Pituitary tumors are commonly associated with disabling headache. The accepted mechanisms for headache are dural stretch and cavernous sinus invasion.
To determine if there is a relationship between pituitary tumor size and the report of headache.
We prospectively studied 63 patients who were initially seen with pituitary tumors. Clinical headache scores, pituitary tumor volume, and the extent of cavernous sinus invasion were obtained for each patient.
The prevalence of headache was 70%. There was no positive correlation the between clinical headache score and pituitary volume (r = −0.32, P = .01, Spearman rank correlation). There was also no association between cavernous sinus invasion and headache. There was a strong association between pituitary-associated headache and a family history of headache (χ2 = 8.36, P = .004).
These data suggest that a pituitary tumor–associated headache may not simply be a structural problem. Other factors such as family history of headache, and the endocrine activity of the tumor may be equally important determinants of headache. Elucidating these mechanisms will aid in the treatment of these patients and further our understanding of other headache syndromes.
Headache, a well-recognized feature of pituitary disease, may be disabling.1- 2 The reported incidence of headache in pituitary disease ranges with tumor type from 33% to 72% and has been reported to be particularly high in prolactinomas.3 It has long been considered that headache is related to tumor size and dural stretch.2,4 The explanation for dural stretch as a cause of headache is that the expansion of a pituitary tumor within the sella turcica stimulates afferent fibers innervating the dura mater, which are certainly known to be pain producing.5 Involvement of the cavernous sinus has also been invoked to explain headache3 since the sinus contains the ophthalmic branch of the trigeminal nerve and the internal carotid artery, both of which could generate head pain. However, the mechanical explanation for pituitary tumor–related headache has never been systematically explored, although its implications for management and understanding of the clinical problem are profound.
Headache can be a prominent feature of acromegaly, even with microadenomas,6 with approximately 12.5% reporting the symptom.3 Recurrence of headache after treatment may be a clinical sign of further disease activity.7 Somatostatin analogues, such as octreotide, can have an immediate analgesic effect in acromegaly-associated headache,8- 10 in the absence of reduction in tumor size.11 This may be a biochemical effect or a direct effect of activation of somatostatin receptors with antinociceptive effects in the brain.12
A variety of headache phenotypes have been associated with pituitary tumors. These include severe and intractable migraine,13 trigeminal autonomic cephalgias,14 such as cluster headache,15- 16 short-lasting, unilateral neuralgiform headache attacks with conjunctival injection and tearing,17- 18 and trigeminal neuralgia.19 In such cases, conventional preventive and abortive headache treatment can often prove to be ineffective, yet medical treatment of the pituitary disease can completely resolve the symptoms. For example, there are reported cases of microprolactinomas manifesting with severe headache that have resolved immediately with the administration of dopamine agonists20- 21 as well as the impressive analgesic effects of somatostatin analogues in acromegaly.9- 10 However, there are also examples of significant exacerbations of headache with the administration of dopamine-agonists in patients with prolactinomas.17,22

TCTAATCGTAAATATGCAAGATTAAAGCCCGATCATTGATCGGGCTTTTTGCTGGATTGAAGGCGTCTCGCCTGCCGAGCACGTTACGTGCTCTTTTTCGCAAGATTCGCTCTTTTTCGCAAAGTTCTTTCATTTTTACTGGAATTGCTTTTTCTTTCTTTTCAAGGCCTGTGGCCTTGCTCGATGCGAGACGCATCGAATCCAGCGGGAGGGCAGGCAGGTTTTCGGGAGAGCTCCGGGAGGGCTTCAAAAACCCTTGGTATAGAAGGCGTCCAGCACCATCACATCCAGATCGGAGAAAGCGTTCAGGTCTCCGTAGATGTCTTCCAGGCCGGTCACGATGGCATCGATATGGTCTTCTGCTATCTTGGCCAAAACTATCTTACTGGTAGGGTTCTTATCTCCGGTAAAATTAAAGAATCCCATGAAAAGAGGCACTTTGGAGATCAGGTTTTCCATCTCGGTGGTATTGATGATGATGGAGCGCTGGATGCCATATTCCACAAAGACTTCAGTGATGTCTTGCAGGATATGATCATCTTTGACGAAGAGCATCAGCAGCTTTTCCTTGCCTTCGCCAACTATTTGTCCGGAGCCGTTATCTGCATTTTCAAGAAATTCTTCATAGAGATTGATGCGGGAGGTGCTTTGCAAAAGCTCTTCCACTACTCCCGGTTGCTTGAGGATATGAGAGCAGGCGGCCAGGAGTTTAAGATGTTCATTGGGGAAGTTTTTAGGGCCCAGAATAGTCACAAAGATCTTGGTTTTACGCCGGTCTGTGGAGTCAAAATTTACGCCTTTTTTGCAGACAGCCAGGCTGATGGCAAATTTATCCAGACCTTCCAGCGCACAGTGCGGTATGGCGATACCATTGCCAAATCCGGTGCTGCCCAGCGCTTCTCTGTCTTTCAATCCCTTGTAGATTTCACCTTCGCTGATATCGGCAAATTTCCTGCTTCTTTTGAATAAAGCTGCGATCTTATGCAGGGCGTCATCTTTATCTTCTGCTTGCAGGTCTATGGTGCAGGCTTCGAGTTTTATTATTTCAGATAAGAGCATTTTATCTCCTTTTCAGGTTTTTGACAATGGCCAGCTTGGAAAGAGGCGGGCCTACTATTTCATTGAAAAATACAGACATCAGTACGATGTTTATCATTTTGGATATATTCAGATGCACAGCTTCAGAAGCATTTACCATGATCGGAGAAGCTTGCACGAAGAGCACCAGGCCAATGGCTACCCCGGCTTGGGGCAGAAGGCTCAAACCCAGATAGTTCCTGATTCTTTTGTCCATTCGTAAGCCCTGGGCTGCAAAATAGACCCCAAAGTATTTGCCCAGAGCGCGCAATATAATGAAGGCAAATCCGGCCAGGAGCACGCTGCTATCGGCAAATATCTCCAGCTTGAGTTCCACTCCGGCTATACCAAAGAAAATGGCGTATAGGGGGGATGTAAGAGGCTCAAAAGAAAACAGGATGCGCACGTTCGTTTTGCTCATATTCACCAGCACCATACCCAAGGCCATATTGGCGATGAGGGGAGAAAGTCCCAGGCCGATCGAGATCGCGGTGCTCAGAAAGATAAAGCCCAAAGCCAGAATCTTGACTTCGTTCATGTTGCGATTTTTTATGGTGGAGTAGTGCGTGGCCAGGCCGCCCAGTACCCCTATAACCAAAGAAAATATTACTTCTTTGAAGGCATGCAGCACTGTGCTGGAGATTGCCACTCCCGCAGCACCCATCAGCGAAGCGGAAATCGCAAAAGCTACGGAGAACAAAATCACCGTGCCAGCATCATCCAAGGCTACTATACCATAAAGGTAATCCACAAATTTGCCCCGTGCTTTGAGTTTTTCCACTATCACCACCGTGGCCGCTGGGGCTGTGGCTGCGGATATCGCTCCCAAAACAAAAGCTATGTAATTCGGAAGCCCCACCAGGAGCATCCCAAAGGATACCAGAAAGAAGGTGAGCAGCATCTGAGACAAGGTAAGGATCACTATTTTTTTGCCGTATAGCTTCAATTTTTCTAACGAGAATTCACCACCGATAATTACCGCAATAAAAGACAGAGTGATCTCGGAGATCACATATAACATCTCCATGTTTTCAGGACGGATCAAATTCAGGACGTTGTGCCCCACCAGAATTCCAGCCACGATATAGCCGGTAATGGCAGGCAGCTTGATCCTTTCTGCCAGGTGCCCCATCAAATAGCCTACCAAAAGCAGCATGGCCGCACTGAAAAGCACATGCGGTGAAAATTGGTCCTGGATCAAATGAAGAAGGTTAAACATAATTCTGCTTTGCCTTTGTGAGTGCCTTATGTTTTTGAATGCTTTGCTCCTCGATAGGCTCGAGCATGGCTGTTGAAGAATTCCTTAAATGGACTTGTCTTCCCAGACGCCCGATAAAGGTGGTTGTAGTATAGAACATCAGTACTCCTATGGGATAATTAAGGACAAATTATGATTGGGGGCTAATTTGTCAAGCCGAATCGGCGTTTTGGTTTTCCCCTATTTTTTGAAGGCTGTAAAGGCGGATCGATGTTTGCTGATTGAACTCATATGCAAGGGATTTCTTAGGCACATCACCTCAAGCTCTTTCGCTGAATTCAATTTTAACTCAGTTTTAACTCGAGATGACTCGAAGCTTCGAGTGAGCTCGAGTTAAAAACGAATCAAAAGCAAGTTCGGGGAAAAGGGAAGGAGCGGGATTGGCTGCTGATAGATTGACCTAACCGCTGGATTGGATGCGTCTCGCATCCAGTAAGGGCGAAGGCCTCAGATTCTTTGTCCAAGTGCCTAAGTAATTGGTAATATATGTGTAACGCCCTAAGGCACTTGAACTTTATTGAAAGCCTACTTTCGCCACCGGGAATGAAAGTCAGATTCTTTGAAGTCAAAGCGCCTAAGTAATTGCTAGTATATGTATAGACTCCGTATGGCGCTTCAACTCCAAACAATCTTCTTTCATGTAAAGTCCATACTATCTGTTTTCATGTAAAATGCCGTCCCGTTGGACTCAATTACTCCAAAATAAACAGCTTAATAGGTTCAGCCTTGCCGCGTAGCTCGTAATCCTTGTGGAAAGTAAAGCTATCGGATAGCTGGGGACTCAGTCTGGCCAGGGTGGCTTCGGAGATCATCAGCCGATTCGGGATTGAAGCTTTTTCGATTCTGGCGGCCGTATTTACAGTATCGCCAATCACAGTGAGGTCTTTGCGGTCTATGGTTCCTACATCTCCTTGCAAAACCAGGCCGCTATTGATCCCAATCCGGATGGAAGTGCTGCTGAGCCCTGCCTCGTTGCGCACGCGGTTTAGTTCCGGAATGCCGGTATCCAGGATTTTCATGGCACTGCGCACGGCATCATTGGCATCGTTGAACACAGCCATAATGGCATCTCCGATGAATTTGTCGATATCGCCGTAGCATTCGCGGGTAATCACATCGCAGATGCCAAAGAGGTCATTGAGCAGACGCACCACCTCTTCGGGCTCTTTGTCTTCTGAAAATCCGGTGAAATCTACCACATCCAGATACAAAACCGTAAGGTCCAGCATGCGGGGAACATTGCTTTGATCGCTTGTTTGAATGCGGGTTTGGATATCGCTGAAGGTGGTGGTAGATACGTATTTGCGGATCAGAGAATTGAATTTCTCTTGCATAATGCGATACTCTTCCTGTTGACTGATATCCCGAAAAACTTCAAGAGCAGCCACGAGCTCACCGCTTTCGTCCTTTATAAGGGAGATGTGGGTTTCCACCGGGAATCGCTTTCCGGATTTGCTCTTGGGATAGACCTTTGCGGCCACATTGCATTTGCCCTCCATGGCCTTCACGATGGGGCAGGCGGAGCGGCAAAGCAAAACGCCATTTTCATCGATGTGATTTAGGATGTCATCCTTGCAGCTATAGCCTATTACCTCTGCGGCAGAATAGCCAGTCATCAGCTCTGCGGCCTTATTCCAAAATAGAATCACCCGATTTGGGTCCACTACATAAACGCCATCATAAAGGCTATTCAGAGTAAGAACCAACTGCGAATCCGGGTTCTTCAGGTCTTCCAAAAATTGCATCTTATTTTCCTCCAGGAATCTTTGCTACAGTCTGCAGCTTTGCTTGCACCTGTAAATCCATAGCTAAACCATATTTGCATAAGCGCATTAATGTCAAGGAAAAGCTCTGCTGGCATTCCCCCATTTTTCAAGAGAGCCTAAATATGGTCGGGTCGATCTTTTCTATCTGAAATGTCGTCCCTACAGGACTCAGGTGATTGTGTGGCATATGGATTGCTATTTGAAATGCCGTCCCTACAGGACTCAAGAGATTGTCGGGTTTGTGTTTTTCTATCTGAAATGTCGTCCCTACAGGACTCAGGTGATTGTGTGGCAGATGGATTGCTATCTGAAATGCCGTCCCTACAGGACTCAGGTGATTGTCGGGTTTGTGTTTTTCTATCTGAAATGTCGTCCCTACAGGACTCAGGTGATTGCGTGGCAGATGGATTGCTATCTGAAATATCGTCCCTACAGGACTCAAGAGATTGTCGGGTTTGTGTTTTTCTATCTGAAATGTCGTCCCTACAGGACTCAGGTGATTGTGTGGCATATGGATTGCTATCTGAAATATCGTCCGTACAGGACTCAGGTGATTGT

The fact that headache can be dramatically improved or worsened by endocrine treatments, in the absence of any measurable change in pituitary size, suggests that pituitary tumor–associated headache may be a biochemical-neuroendocrine problem rather than a structural one. The aim of this study was to examine systematically the relative importance of size and cavernous sinus invasion in pituitary tumor–associated headache to test directly the hypothesis that local mechanical effects are preeminent in the causation of headache in these patients.
Sixty-three patients who were initially seen with pituitary disease were prospectively studied (Table 1). All patients were seen in the same unit for treatment of newly diagnosed pituitary disease, which included both surgical and medical management options. Headache, pituitary volume, and cavernous sinus invasion were assessed prospectively with clinical evaluation of headache and structural data being collected by different investigators in a masked fashion.
Before commencement of treatment, all patients were interviewed by a trained headache fellow or specialist (M.J.L., M.S.M., and P.J.G.). The clinical data collected included the presence or absence of headache and the frequency and severity of symptoms. A retrospective clinical headache score covering the period closely related to the magnetic resonance images (MRIs) was calculated using the following formula:
(1)Headache Frequency (Days per Week)
× Headache Duration (Hours per Day)
× Headache Severity for Peak Attack
(Range, 0 [no pain] to 10 [worst pain imaginable])
To validate this measurement, 22 of the 63 recruited patients (one third of the cohort) were randomly asked to complete prospective headache diaries, in which an hourly headache score was documented for a 2-week period. These diaries were sent to a separate headache specialist, masked to the initial evaluation and the MRI findings, who calculated a mean clinical headache score for each patient. The diary score and the retrospective score were then compared. The presence of a family history of headache was documented in the course of the complete medical history.